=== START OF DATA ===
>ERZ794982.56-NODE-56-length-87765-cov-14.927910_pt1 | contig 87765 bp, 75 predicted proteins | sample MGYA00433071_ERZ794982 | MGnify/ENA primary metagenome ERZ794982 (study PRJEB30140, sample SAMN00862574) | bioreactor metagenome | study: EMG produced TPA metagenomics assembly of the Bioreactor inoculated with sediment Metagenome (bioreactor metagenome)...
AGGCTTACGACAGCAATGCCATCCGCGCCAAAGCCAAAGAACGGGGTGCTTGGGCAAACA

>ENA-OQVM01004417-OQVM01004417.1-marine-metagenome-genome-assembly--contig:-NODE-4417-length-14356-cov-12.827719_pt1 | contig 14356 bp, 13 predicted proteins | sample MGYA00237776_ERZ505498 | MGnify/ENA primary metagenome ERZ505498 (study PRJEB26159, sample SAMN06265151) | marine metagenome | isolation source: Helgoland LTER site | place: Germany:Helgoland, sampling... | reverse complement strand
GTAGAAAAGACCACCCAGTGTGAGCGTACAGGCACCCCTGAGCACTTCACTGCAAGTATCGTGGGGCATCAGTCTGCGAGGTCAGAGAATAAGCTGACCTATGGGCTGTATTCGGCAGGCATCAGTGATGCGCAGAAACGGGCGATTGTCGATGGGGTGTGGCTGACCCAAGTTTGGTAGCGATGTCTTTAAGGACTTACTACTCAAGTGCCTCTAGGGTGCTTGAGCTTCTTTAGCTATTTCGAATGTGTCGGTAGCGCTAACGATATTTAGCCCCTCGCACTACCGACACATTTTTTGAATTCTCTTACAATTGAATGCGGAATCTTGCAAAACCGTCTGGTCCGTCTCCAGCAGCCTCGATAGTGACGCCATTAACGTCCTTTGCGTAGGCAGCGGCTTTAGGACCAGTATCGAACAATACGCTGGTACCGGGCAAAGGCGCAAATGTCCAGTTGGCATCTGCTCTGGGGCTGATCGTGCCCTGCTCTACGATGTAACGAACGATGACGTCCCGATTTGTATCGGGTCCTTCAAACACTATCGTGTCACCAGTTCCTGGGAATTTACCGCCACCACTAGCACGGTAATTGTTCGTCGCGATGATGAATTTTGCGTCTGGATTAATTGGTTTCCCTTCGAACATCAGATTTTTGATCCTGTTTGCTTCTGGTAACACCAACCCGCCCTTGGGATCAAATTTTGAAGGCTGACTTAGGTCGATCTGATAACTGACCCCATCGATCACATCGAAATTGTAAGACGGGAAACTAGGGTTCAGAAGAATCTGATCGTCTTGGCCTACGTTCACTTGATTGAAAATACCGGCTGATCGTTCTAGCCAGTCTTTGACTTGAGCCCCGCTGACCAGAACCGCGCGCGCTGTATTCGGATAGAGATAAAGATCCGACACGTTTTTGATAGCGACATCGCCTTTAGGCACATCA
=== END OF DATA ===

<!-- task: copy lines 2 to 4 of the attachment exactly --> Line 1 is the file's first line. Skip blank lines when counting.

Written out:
AGGCTTACGACAGCAATGCCATCCGCGCCAAAGCCAAAGAACGGGGTGCTTGGGCAAACA

>ENA-OQVM01004417-OQVM01004417.1-marine-metagenome-genome-assembly--contig:-NODE-4417-length-14356-cov-12.827719_pt1 | contig 14356 bp, 13 predicted proteins | sample MGYA00237776_ERZ505498 | MGnify/ENA primary metagenome ERZ505498 (study PRJEB26159, sample SAMN06265151) | marine metagenome | isolation source: Helgoland LTER site | place: Germany:Helgoland, sampling... | reverse complement strand
GTAGAAAAGACCACCCAGTGTGAGCGTACAGGCACCCCTGAGCACTTCACTGCAAGTATCGTGGGGCATCAGTCTGCGAGGTCAGAGAATAAGCTGACCTATGGGCTGTATTCGGCAGGCATCAGTGATGCGCAGAAACGGGCGATTGTCGATGGGGTGTGGCTGACCCAAGTTTGGTAGCGATGTCTTTAAGGACTTACTACTCAAGTGCCTCTAGGGTGCTTGAGCTTCTTTAGCTATTTCGAATGTGTCGGTAGCGCTAACGATATTTAGCCCCTCGCACTACCGACACATTTTTTGAATTCTCTTACAATTGAATGCGGAATCTTGCAAAACCGTCTGGTCCGTCTCCAGCAGCCTCGATAGTGACGCCATTAACGTCCTTTGCGTAGGCAGCGGCTTTAGGACCAGTATCGAACAATACGCTGGTACCGGGCAAAGGCGCAAATGTCCAGTTGGCATCTGCTCTGGGGCTGATCGTGCCCTGCTCTACGATGTAACGAACGATGACGTCCCGATTTGTATCGGGTCCTTCAAACACTATCGTGTCACCAGTTCCTGGGAATTTACCGCCACCACTAGCACGGTAATTGTTCGTCGCGATGATGAATTTTGCGTCTGGATTAATTGGTTTCCCTTCGAACATCAGATTTTTGATCCTGTTTGCTTCTGGTAACACCAACCCGCCCTTGGGATCAAATTTTGAAGGCTGACTTAGGTCGATCTGATAACTGACCCCATCGATCACATCGAAATTGTAAGACGGGAAACTAGGGTTCAGAAGAATCTGATCGTCTTGGCCTACGTTCACTTGATTGAAAATACCGGCTGATCGTTCTAGCCAGTCTTTGACTTGAGCCCCGCTGACCAGAACCGCGCGCGCTGTATTCGGATAGAGATAAAGATCCGACACGTTTTTGATAGCGACATCGCCTTTAGGCACATCA